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Kilroy spotted by another Kilroy

Kilroy in Sci Fi!

Not sure if anyone saw this. It's from the movie Zone Troopers (1985) I saw and took a picture of the "Kilroy was here" logo, one of the soldiers put on the space ship towards the end of the movie. Not a great movie but was about WW2 so I checked it out.

John Kilroy

From IMDB: "In Italy during WW II, a patrol of American soldiers discover a space ship that has crash-landed in the woods, and they come across its alien crew. A nearby Nazi unit also finds out about the alien craft, and sends a patrol to capture it and the Americans. "


Kilroy at U-Tapao!

During the Vietnam War U-Tapao was a military base for the United States Air Force B-52 Stratofortress bombers (Buffs.) It is located on the beautiful Gulf of Siam south of Bangkok. Another sighting by GySgt/USMC Eldar Krueger. He stopped on his return from Afghanistan, Thanks Gunny! Semper fi!

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Kilroy in Tallahassee, FL newspaper!

Tallahassee Democrat dated Sunday, October 31, 2010

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Kilroy on MADTV promo

In a promo for Cartoon Network's new show "MAD TV"

http://www.youtube.com/watch?v=a2WfUr5Zth4&feature=related (Around the :14 second mark)

Its is a little faded but you can see it.

Jeremy Cardoza

Kilroy in Brothers in Arms
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Kilroy is well repesented in Video Games!

Found by an eagle eyed gamer, Nikolas Reese

I'm sorry for the low quality picture for the Brother's in Arms Kilroy. The picture of Kilroy on the large stone wall with someone standing near it is from Halo 3.

Kilroy in Halo 3
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Response I especially like the one in Brothers at Arms, Nik. It is a copy of my Kilroy. I love to see it travelling around the world again! See The Image.

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Another Image of KWH dating from WWII

Button found on eBay and confirmed but cannot find any history of the button. If you remember or know about it, please contact the editor.


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and that's only half of the story

Image of KWH dating from WWII

As nose art but that's only part of the story! Click here!

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Kilroy on American Dad

A little hard to see, but kilroy was spotted on the white board in an episode of "American Dad"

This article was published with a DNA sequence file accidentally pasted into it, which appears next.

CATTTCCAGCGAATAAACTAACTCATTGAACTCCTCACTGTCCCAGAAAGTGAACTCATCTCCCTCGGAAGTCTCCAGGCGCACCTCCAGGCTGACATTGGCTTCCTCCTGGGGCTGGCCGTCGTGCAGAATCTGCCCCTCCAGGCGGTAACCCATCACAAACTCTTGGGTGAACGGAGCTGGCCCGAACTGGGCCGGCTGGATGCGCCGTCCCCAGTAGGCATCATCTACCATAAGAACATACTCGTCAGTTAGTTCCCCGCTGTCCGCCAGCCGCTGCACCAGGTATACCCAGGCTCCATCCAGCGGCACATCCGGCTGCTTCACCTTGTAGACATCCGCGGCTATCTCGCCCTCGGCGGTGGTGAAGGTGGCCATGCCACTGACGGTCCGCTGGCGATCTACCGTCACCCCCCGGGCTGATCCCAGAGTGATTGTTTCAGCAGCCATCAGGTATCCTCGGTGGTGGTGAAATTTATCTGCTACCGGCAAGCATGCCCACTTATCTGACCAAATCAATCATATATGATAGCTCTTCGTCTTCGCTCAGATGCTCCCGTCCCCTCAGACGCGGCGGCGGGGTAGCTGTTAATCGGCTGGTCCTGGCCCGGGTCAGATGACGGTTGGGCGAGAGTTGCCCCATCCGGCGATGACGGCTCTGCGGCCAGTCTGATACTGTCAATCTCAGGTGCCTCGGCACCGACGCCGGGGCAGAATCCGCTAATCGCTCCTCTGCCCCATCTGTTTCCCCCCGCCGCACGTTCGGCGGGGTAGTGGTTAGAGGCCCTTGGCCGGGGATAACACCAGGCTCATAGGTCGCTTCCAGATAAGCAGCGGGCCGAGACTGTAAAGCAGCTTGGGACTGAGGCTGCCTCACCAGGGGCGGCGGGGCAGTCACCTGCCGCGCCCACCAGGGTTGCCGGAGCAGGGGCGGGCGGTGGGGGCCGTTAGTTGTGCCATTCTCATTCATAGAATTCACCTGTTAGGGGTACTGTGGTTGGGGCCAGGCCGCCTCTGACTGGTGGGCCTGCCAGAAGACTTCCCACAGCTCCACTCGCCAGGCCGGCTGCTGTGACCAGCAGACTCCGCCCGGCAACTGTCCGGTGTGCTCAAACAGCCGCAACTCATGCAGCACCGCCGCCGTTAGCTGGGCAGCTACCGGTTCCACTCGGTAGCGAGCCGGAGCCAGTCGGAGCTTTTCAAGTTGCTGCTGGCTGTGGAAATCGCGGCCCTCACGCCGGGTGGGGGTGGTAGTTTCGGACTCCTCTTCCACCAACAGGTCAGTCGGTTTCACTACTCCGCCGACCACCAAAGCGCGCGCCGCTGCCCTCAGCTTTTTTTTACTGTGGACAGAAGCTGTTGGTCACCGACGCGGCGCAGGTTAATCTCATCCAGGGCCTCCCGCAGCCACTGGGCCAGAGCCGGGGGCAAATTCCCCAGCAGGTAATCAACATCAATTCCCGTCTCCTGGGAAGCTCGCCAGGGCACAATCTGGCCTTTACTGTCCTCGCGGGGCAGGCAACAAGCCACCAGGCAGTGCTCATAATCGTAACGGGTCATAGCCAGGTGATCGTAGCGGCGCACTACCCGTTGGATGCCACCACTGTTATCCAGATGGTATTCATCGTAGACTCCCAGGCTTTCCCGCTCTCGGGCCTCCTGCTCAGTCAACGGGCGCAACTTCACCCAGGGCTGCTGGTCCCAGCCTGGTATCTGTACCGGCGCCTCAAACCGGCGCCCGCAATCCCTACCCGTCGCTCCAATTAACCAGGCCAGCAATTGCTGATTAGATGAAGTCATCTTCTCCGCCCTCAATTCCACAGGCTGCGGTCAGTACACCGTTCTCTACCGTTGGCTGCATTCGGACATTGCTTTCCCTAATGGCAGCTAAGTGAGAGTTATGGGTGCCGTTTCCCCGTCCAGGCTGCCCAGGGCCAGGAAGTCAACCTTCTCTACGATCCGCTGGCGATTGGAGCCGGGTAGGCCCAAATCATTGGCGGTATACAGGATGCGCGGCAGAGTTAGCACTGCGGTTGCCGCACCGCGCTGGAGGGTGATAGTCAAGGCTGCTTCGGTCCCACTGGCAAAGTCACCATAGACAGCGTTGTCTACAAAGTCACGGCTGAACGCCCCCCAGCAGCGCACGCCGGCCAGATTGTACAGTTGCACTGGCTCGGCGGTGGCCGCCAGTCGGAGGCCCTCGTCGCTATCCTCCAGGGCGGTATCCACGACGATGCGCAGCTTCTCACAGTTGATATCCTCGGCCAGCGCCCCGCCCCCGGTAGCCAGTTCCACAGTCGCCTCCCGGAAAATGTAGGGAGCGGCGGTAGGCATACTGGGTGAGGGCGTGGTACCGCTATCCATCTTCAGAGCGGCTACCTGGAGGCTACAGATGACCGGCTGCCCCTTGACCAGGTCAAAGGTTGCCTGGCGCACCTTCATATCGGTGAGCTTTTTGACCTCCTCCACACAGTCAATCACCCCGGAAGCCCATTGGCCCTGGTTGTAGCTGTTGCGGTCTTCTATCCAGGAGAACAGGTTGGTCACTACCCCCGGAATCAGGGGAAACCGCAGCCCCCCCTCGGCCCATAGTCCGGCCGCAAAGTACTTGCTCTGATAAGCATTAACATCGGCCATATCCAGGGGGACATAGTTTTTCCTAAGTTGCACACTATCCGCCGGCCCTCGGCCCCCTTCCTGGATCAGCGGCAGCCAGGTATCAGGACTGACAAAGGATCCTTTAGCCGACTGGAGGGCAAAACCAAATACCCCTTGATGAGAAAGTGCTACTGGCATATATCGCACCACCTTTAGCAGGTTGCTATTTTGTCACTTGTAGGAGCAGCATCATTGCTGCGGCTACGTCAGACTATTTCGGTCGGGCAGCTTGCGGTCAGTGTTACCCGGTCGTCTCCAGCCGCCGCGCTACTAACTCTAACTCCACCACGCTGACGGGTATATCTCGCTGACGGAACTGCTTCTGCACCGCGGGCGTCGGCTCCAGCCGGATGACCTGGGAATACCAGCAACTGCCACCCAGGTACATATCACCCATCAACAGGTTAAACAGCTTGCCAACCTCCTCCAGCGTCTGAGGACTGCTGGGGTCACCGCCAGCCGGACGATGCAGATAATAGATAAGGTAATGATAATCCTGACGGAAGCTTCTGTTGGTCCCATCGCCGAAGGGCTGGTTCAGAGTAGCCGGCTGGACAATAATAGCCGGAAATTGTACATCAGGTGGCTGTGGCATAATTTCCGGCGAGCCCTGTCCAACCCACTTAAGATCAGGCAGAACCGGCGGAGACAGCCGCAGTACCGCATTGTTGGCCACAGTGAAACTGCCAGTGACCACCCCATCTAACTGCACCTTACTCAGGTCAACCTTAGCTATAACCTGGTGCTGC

About 30 seconds into it.
Jeremy Cardoza

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Kilroy on Total Drama Island

Saw this kilroy on a show called "Total Drama Island"

Its scrawled on the back of the "Confessional" of the show.

Love the website! Keep up the good work, and I'll keep my eye out for anymore sightings!

Jeremy Cardoza

Kilroy Sighted on R. Lee Ermey's Mail Call . . . Again!
And Another Search for a KWH Dated During the War.

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The USS Yancey, AKA-93, was an attack cargo ship operating in the Pacific during World War II. This photo may have been taken after the war at Bay of Whales, Antarctic, in 1947. (The History Channel DVD Mail Call: The Best of Season Three)

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Kilroy sign at an unknown location during World War II. (The History Channel DVD Mail Call: The Best of Season Three)


I've been researching a magazine piece on wartime cartoonists that will include GI graffiti such as "Kilroy Was Here".

Of course, there are many contemporary images on the Internet but the one thing I have not been able to find is a real documented "Kilroy Was Here" by James J. Kilroy.

Have you seen such an image? Is it possible that I just have not explored your great Website sufficiently?

It seems that, given the number of accounts that suggest James Kilroy marked many ships at the Fore River shipyard, it would be easy to find an image of the original graffiti but I have had no luck.

Can you give me any help or point me in the right direction?

Many thanks,

Jerry Cleveland
Boulder, Colorado

I contacted the museum staffs for the existing ships James J. Kilroy is believed to have inspected during construction but they had never seen a "Kilroy" slogan anywhere on their ships.

I'm attaching two actual "Kilroy" images, both from the "Mail Call: Best Of Season 3 DVD" with R. Lee Ermey, that I do not believe are on your Website.

The graffiti
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Kilroy Was Here in 1937 . . . Well, not really

The consensus is the "Kilroy was here" originated in World War II. I have seen a fascinating bit of counter evidence. The History Channel has broadcast more than once a story about Fort Knox. In it, they describe how local young Missouri men were employed in 1937 to move the heavy gold bricks into the vaults, which were afterwards closed to all but a few workers. The narrator mentions that a number of the young men left graffiti. In one brief moment, the camera catches "Kilroy was here. 5/13/37." It is, as I say, a brief but a very clear appearance. The program is "Fort Knox, secrets revealed." If I remember correctly, the